If you do non union extra work in Chicago, you might have heard the Rosemont story:
A group of us booked a job through 4 Star Casting (who are amazing, by the way). All we knew was that we’d be standing in line outside a convention center in Rosemont. After a long day of confusion, we got some cash for literally holding spots in line for collectors at a coin show. And it didn’t end there: We got the chance to return and hold more spots in line.
For more cash. (A lot more.)
This time, we’d need a good spot. A spot to get in early enough that we’d enter the show before the rest of the crowd. If we got in, we’d get our hands on an item that was woth a lot of money.
And there were plenty of others who knew about it.
The next few days were hectic: Texts throughout the night, sleeping outside, getting soaked by sprinklers…you name it. Oh, and there were stampedes to get in line, threats to anyone who was cutting or holding a spot, and lots of other fun stories. It got bad enough that the final day of the coin show was cancelled due to safety concerns.
Money can do a lot. And there’s a lot of misconception behind it.
What doesn’t make you happy
Marcus Persson is a billionaire. Known as the creator of Minecraft, he made himself quite a fortune. Last August, Persson sent out a series of tweets sharing how he was lonely, unhappy and afraid to pursue future success.
Andre Agassi is a tennis pro. He won eight Grand Slams and an Olympic gold medal. In less than a day after becoming number one in the world, he was roaming the streets, wondering why he felt so empty. He later was tested positive for crystal meth.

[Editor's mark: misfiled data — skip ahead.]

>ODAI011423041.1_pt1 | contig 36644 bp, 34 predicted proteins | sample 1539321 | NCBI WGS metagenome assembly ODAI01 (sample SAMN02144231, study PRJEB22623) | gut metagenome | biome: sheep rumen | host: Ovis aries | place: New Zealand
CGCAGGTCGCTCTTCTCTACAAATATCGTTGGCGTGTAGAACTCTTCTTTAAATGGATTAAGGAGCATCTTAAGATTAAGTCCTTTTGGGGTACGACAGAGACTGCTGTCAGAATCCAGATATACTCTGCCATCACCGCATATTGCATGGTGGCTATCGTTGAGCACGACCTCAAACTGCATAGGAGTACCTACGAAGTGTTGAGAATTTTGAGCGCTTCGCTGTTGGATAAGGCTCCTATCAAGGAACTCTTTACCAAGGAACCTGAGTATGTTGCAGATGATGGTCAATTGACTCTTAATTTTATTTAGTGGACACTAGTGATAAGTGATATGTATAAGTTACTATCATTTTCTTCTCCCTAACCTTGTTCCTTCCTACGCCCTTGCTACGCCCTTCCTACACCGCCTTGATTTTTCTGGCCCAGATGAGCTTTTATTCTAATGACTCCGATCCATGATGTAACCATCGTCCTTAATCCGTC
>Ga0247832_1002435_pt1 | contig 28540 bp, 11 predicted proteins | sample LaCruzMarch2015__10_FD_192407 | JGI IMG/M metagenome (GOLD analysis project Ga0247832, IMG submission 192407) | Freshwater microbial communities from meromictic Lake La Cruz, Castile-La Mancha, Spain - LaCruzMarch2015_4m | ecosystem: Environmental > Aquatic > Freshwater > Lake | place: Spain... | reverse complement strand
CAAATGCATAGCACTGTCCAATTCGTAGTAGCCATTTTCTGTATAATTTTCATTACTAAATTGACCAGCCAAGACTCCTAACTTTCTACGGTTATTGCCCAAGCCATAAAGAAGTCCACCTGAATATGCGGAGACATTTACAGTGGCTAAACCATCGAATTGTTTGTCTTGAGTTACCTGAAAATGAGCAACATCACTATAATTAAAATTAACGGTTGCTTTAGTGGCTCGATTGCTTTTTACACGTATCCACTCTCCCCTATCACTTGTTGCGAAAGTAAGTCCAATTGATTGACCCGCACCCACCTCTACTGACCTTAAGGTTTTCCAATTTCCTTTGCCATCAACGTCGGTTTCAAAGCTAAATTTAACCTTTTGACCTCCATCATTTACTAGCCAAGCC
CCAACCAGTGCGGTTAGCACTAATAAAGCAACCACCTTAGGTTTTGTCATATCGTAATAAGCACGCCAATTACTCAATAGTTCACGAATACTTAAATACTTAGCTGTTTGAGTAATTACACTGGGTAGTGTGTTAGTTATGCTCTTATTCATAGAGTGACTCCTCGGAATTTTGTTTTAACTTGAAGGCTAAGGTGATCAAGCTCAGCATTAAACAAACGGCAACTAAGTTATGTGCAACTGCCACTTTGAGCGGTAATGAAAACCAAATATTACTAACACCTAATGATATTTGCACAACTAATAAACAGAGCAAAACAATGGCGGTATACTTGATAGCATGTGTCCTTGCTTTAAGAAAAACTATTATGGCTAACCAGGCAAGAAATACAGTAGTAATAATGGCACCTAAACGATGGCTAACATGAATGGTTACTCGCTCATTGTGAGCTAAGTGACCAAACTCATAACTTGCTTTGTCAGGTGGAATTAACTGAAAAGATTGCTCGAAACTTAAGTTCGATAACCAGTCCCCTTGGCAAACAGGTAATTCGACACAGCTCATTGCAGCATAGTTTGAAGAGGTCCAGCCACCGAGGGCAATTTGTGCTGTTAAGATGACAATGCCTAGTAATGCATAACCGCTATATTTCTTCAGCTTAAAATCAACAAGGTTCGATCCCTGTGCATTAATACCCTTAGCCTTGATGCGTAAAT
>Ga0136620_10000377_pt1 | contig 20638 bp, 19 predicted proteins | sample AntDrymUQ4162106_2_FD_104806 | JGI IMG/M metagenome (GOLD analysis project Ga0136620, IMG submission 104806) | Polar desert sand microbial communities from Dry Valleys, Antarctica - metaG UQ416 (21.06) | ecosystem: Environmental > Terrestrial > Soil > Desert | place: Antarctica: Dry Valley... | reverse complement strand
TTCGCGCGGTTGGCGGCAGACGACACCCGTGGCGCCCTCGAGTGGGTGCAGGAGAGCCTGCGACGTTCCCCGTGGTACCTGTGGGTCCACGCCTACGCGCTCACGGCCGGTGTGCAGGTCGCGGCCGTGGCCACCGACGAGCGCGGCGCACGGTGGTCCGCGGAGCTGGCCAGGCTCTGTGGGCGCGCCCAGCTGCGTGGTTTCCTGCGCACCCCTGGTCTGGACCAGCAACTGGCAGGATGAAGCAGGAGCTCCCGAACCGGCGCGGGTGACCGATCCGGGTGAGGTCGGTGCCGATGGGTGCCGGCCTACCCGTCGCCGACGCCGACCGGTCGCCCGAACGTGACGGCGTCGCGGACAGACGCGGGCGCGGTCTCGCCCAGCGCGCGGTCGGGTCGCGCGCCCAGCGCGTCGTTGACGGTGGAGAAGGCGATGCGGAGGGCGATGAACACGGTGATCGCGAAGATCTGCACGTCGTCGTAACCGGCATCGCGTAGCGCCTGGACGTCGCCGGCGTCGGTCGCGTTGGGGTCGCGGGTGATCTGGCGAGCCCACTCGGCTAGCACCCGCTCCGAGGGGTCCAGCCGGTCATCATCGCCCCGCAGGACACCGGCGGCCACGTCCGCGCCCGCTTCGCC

Money and fame isn’t what makes us happy.
What does make you happy
In my experience, the truly happy people in the world are the ones who went through a struggle. Rather than allow their dreams to suffer, they learned from the struggle and grew. Along the way, they grew even more and appreciated life better because of it.
I’m not saying we all need to suffer in order to be happy. I am saying that struggles help us learn how we want to feel to truly find happiness.
I’ll use myself as an example: If I had more money, I’d be working fewer jobs I don’t want to go to. We’re talking, I can’t fall asleep because going to this job makes me so unhappy.
If I had more money, it would mean more time working jobs that are creative, fulfilling, and meaningful. It would mean more time creating experiences. Money would allow me to visit the Boston area. I’d see my parents, grandparents, and cousins more often. I’d see my college and highs school friends that I only see once or twice a year (if that).
It would mean more time to pursue creative jobs onstage, behind the camera, and across the country motivating students to live their crazy, awesome life.
I want more experiences with others. I want more opportunities to add value to others though art and motivation.
Yes, a lottery ticket would help fund those dreams. But a paycheck from my agent that sends me to Boston for a commercial – that’s more special than anything I could get from 711. (Don’t get me wrong, grateful they were open late so I could buy cheese on New Year’s).
How do you want to feel? Base your goals off that. Then go after it. Seriously. There are too many experiences and people you care about waiting for you to put this off anymore.
Go get ‘em.
Did you like this post? Oh good. I hoped you would. I write this blog for free so that others can get insights that they wouldn’t have otherwise gotten. I’d love for you to share on social media with others who might benefit too 🙂